The European Commission tabled proposals on Monday (2 June) for tackling the “intertwined challenges of eliminating poverty” and “ensuring progress is sustainable”, in the EU’s contribution to the post-2015 UN Sustainable Development Goals (SDGs).
Governments and the UN are already in negotiation over the SDGs, a set of targets to take over from the Millennium Development Goals, which expire in 2015. The SDGs are to apply to the entire world, pushing governments to balance economic and social progress with the environment’s capacity to regenerate.
Negotiations are said to be entering a “crucial phase” at the UN over the set of goals, despite the difficulty of finding international agreements at previous summits, such as at the Rio +20 conference in Brazil.
“A new framework is needed to rally the international community to tackle the intertwined challenges of eliminating poverty, improving well-being while ensuring that progress is sustainable within planetary boundaries,” Janez Poto?nik, the European commissioner for the environment, said in a statement with Andris Piebalgs, the commissioner for development.
“The UN post-2015 agenda should be universal, and provide a comprehensive response for all,” he said in presenting the Commission’s contribution to the SDGs debate.
Negotiators from a number of countries, in particular China, India and Brazil, have been wary of agreeing to a set of goals that may put the brakes on their rapid economic development.
“What we say is that you cannot eradicate poverty without sustainable development,” said Joe Hennon, spokesperson for Poto?nik. “Some are against the green economy idea. It’s seen as the developing world saying we’ve used up the resources and now the developing world cannot follow. Our argument is it’s a green economy or nothing.”
Hennon added: “Their livelihoods depend on their ecosystems… To eradicate poverty, you can’t do that if there’s no fish or polluted or over-used land.”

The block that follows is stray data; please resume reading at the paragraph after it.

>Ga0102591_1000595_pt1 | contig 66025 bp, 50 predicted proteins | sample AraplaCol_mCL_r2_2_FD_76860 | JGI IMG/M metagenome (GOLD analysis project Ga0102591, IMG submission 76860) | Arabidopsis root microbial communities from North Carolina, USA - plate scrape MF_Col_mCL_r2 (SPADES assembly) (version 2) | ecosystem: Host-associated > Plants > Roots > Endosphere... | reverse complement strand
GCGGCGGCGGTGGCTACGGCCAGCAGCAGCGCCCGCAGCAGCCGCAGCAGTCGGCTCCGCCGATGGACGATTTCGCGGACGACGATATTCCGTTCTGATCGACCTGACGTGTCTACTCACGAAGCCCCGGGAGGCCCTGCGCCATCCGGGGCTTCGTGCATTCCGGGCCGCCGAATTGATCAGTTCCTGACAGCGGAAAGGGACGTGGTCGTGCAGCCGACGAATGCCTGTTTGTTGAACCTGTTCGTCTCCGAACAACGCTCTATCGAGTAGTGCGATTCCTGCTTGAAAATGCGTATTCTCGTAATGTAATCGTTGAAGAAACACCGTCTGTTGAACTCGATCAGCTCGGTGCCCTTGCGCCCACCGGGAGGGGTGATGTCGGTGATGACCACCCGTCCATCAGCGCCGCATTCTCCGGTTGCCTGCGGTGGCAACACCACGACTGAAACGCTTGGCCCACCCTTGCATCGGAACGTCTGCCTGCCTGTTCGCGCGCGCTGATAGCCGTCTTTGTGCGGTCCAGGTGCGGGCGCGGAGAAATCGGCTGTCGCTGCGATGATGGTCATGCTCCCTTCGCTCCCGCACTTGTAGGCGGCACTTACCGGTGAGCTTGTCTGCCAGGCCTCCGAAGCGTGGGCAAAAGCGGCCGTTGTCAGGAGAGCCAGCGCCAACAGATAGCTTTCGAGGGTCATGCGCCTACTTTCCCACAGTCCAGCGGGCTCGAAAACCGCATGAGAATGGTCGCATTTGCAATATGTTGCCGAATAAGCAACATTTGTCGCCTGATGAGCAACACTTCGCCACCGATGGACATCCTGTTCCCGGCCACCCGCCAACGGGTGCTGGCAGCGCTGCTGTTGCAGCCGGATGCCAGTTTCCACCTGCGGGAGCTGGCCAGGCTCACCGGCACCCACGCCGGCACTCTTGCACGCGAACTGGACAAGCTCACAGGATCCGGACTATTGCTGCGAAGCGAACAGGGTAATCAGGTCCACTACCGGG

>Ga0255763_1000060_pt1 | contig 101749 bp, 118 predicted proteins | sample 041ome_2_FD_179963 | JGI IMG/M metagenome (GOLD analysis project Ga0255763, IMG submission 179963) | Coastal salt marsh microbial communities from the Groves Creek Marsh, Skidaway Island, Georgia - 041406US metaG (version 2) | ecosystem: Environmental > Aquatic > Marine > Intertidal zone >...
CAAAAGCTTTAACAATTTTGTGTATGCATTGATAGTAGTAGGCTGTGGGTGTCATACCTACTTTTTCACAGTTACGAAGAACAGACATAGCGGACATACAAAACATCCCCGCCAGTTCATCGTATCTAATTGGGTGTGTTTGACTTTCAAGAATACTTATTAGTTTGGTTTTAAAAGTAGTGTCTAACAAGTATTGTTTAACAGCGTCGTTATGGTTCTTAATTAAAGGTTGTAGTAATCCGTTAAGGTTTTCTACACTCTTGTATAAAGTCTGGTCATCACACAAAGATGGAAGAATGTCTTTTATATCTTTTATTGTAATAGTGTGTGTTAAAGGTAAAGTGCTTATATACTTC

The communication, published yesterday (2 June), comes just before this year’s ‘Green Week’, a set of debates focusing on the links between environmental policy and the EU economy.
The EU executive’s communication, agreed to by the entire college of commissioners from the 28 EU member states, loosely defines its position on the main areas where societal progress is needed. These include poverty, inequality, health, food security, education, gender equality, water and sanitation, sustainable energy, decent work, inclusive and sustainable growth, sustainable consumption and production, biodiversity, land degradation and seas and oceans.
The Commission refers to the need to take a “rights-based” approach to achieving progress in the SDGs, through justice, equality and equity, good governance, democracy and the rule of law, peace and freedom from violence.
These were problems “no single ministry can solve”, said Monika Linn, of the UN Economic Commission for Europe, adding: “Cross-sectoral cooperation is necessary”.
Linn, the UNECE’s principal adviser and director for development policies and cross-sectoral coordination, continued: “We found that we need nothing less than a great transformation to ensure the future of the planet and its people,” adding that a reduction of “all forms of inequalities” was necessary.
“In most EU member states, people enjoy good living standards but there are still big inequality gaps and they are increasing”, she said at a conference last week on the SDGs in the European Economic and Social Committee, an EU consultative body.
The gaps in equality also exist between the genders, argued Sacha Gabizon, a member of the Women’s Major Group in the SDGs discussions. “In many countries in the world, women do not have the same rights,” she said, citing the distribution of land rights and lack of suitable hygiene facilities, which were preventing some women from attending school regularly.
Women’s groups also had strong positions on societal problems such as hormone-disrupting chemicals, the arms trade and environmental justice, she added.
There are expected to be some 17 SDGs, compared to the 15 MDGs, with talk of grouping them into thematic ‘clusters’.
Poorer countries may then take a similar approach to the MDGs, focusing on the eradication of extreme hunger and poverty and the improvement of infant mortality and maternal health, for example.
“For high income countries, transformation to a green economy is important,” Linn said.
EU ministers and the European Parliament are to discuss the communication, which, if accepted, will form the basis of EU negotiations in the UN.
Senior UN officials have called for more redistribution of wealth in order to ensure societal progress is sustainable and a move away from policies aimed solely at boosting economic growth.
“Putting growth at the centre of our policies is not right for today’s challenges. That is a bold statement and it will be difficult to have a consensus, if at all,” Linn said. The UN presented a report at this year’s World Economic Forum in Davos, Switzerland, urging governments to break the link between greater resource consumption and human well-being, a position which is also supported by some civil society organisations.